Down in the valley.

We cycled on still having one more pass to make it over before any kind of pavement or main road would be reached. It was a pleasant day. The road was decent and there was essentially no traffic of any variety. We also had the pleasure of meeting two other cyclists! They were a Swiss couple that had been on the road for over a year with no plans to stop. We traded stories and road beta and continued. Later I received an e-mail from them congratulating us on climbing the pass that they had descended, Tosor pass, in a single day. This confirmed its intensity and was a nice little "yeah, we did that" moment. Everyone needs an ego boost from time to time, come on! But the rest of that day went easily. We split the storm, climbed the pass, 3,400m, and made a rapid descent. Back on to washboard!!!! Couldn't get away without a little more of it. Oh how I had missed the constant vibration and extra wear on the gear! We would encounter it a few more times just to make sure we remembered all it has to offer.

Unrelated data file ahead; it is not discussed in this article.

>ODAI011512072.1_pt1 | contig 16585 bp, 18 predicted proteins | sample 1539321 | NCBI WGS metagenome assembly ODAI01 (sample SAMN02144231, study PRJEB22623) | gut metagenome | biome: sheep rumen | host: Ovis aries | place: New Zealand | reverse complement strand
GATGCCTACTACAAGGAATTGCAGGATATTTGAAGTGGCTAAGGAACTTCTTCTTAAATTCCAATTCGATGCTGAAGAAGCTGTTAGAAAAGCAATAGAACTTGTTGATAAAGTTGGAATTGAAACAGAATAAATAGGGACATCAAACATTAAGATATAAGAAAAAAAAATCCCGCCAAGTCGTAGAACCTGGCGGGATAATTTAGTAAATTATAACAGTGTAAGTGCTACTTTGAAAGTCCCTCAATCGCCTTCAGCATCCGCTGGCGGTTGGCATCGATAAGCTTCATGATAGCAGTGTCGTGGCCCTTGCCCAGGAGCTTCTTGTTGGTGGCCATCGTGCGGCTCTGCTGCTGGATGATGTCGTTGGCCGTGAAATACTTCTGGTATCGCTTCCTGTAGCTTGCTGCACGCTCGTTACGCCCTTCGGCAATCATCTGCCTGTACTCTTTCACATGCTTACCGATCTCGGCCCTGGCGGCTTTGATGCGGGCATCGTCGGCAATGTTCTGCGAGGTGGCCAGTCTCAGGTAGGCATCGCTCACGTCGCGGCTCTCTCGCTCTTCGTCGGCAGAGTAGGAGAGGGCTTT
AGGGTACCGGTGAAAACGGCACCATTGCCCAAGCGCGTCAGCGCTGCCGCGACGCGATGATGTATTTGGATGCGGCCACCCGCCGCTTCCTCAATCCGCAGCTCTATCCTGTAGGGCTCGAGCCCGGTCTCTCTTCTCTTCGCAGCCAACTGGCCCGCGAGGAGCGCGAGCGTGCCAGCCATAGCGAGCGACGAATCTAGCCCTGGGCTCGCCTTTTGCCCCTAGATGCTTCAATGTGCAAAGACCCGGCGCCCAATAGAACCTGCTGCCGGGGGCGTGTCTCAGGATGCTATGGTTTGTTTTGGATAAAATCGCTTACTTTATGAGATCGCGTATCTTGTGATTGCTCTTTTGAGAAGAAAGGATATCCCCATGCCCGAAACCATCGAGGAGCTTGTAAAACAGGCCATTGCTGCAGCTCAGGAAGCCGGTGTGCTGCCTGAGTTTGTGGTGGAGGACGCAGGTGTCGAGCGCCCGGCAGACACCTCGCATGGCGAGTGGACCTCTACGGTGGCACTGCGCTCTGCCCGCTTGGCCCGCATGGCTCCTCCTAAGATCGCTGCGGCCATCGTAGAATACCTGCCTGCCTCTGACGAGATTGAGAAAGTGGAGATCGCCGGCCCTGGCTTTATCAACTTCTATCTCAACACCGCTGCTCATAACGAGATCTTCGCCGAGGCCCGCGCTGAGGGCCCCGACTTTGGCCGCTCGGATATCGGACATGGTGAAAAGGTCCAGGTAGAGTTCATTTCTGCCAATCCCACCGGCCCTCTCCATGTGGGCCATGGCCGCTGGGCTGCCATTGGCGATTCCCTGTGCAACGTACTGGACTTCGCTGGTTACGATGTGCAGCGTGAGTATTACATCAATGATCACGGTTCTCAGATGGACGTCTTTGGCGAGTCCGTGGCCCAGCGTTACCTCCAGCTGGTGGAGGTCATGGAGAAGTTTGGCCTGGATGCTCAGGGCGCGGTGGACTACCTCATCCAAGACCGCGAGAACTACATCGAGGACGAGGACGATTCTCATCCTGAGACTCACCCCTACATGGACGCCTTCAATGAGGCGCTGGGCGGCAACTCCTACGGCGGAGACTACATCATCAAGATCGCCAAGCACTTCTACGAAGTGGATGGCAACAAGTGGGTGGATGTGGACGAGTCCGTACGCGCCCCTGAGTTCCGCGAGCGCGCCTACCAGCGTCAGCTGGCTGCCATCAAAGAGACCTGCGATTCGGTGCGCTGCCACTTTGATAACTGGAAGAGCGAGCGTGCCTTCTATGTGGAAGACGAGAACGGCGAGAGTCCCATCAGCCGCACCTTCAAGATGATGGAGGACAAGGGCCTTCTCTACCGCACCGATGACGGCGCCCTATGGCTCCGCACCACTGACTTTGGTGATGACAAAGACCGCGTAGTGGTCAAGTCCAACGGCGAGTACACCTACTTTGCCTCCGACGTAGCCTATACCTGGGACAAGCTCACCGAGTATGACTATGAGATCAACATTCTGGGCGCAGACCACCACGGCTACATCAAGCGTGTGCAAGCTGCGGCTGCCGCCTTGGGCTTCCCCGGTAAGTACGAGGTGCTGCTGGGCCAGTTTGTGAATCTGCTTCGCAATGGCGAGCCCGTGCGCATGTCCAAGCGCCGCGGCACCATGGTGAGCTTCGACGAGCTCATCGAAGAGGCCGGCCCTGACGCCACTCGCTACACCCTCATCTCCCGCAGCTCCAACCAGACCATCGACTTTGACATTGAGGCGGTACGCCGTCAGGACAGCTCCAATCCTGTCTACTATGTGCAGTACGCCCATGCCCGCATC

Down by the river.

On our way up the pass.

After the washboard a long speedy descent through a large gorge led us to a highway and a small town. Here we ate some food, got some gas for the stove, and rode north to the town of Kochkor. 

A view up a side canyon on our way down to the highway.

Kochkor was to be our final big resupply before we hit Bishkek. We intended to take a rest day-ish there and find as much information about the road ahead as possible. It was about 70k north and all down hill. We had hit the highway around mid day but it was an easy ride to get close to town. Camp was made about 9k short of town and we settled in. Once again rain was the order of the next morning. Waiting it out, per usual, and some easy breakfast while things dried gave us a relaxing morning and we then headed into town.